Distributed Agent-Based Web Service Selection, Composition and Analysis through Partial Deduction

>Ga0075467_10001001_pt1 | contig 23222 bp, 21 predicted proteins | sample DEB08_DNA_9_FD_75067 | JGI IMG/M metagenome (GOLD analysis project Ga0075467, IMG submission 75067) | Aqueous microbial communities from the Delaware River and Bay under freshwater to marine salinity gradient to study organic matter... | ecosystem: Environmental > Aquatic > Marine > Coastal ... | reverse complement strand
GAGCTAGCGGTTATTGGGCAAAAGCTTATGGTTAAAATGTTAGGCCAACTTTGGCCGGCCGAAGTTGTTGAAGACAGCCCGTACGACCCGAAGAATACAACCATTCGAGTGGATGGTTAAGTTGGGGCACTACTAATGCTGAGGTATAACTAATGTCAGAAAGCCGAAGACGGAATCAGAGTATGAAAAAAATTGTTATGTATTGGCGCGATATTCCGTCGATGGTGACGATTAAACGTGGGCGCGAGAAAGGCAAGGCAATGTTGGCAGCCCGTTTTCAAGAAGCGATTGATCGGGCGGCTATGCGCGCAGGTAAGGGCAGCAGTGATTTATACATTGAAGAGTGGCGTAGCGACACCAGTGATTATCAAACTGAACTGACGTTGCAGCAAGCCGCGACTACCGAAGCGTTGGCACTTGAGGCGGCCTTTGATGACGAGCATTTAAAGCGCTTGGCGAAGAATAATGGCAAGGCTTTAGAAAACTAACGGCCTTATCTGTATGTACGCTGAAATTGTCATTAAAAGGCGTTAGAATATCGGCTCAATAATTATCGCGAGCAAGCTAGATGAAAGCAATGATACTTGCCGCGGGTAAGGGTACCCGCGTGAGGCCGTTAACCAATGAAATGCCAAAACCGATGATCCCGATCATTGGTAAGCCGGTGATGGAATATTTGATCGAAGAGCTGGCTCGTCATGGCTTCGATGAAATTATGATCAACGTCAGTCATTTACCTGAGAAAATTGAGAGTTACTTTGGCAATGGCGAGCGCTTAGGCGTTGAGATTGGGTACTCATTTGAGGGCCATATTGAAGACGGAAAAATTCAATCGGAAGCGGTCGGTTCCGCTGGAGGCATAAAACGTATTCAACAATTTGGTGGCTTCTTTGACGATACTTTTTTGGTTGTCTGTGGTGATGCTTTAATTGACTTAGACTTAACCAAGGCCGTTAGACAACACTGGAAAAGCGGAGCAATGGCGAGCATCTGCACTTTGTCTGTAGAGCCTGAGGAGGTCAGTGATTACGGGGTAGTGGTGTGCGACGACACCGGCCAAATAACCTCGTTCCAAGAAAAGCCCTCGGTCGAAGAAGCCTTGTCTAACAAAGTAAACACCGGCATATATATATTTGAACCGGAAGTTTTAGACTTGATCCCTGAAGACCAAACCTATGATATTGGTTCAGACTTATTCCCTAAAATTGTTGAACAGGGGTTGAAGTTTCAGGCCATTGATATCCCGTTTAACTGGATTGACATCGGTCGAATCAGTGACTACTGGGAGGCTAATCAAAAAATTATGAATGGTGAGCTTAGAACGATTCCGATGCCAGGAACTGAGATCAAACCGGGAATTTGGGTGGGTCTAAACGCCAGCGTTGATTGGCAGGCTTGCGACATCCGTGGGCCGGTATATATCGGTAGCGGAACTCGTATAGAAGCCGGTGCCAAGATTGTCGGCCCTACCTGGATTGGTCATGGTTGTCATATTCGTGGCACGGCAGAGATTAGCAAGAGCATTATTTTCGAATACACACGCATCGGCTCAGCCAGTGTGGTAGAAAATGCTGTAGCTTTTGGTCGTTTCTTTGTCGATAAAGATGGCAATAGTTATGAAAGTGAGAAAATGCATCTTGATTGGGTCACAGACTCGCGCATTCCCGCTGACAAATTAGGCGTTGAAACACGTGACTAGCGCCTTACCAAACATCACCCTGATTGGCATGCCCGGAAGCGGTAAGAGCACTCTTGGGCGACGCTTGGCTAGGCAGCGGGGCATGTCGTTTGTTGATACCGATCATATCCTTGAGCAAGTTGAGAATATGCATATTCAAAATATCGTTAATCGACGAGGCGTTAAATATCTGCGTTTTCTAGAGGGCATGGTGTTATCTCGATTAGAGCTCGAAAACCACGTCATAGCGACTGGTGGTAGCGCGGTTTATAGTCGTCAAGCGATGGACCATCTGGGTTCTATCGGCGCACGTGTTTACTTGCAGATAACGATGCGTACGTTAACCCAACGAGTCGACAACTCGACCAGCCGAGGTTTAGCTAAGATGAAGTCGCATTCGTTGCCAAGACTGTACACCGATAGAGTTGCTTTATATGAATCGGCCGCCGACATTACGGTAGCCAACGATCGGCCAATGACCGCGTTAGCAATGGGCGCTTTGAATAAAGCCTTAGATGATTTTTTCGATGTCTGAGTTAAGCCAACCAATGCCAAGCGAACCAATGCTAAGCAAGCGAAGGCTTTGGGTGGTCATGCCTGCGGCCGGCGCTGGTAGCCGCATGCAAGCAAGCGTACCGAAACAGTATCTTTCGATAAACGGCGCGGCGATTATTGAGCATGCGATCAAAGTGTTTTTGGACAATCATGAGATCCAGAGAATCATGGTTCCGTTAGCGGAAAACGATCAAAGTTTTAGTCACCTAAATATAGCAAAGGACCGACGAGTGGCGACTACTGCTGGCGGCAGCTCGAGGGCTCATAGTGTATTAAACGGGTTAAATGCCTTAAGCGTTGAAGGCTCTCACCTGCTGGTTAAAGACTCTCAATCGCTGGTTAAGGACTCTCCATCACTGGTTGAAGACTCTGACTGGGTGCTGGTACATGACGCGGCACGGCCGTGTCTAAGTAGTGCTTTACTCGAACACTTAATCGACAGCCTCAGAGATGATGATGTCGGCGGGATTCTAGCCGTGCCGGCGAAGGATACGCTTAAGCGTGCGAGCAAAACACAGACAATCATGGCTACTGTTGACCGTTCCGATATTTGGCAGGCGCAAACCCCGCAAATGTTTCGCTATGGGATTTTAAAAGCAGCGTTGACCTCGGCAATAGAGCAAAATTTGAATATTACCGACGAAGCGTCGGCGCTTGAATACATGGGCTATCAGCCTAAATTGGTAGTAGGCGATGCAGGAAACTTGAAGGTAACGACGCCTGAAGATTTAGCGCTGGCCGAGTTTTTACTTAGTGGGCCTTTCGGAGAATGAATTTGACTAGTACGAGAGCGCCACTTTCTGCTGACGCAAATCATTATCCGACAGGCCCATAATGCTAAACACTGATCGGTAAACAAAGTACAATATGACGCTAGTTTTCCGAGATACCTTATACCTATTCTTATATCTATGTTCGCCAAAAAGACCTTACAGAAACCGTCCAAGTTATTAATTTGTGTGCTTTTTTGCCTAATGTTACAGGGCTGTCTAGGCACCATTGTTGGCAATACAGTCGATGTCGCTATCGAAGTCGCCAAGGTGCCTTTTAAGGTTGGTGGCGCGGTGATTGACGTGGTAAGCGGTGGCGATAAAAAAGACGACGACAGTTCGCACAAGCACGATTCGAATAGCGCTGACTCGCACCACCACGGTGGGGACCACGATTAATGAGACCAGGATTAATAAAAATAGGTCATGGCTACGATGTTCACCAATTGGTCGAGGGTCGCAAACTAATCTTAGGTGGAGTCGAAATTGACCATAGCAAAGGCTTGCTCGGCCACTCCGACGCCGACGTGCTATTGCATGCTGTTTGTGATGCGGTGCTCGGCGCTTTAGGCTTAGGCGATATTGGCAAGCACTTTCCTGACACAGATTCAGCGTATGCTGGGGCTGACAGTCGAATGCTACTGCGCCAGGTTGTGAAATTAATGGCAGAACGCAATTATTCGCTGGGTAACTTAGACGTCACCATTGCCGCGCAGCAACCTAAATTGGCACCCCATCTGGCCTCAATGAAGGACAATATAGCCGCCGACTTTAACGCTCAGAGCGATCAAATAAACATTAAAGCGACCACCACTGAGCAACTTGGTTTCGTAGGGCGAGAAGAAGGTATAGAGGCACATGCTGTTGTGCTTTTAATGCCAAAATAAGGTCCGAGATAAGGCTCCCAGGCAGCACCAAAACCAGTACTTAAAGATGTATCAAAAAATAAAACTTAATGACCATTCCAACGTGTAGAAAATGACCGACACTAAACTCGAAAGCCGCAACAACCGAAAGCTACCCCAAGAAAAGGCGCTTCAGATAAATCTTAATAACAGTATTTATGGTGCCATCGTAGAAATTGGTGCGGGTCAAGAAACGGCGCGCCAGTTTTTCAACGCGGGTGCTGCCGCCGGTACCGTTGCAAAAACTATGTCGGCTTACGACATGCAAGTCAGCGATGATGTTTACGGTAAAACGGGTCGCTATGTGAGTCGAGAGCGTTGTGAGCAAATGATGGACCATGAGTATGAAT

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In order to facilitate agile business and support online partnership formation, many modern information systems are designed to support interoperability. This tendency has become mainstream with advancements in distributed systems and is supported by the Internet and industrial standards (or standard proposals) like XML, WSDL, SOAP and BPEL. However, increasing complexity of distributed information systems puts forward requirements to high adaptivity of distributed information systems. Alternative technologies have been proposed in academia for supporting adaptivity in information systems. These technologies include cooperative problem solving, agent technology, Web service composition, the Semantic Web and P2P networks. Despite the high potential of such technologies, only few efforts have been made to integrate them into commercial applications. The main aim of this thesis is to investigate and determine to what extent automated Web service composition can be applied in practice. We have implemented a tool, which exploits symbolic negotiation for distributed Web service composition. While applying our approach to automated Web service composition we demonstrate that automated composition methods are useful for analysing Web service domains. More specifically, potential interactions and synergy between different Web services’ domains can be discovered by using automated composition. The main contributions of the thesis are the following. First, it formalises partial deduction for linear logic. Also soundness and completeness of the formalism is proved. Second, it formalises symbolic negotiation with respect to partial deduction and identifies relations between cooperative problem solving and symbolic negotiation. Third, a multi-agent system, utilising the developed formal methods, is designed and implemented. Moreover, the multi-agent system is extended with P2P capabilities. Fourth, a distributedWeb service composition tool is described and implemented. Finally, automatedWeb service composition is evaluated over a set of existing governmental and commercial Web services.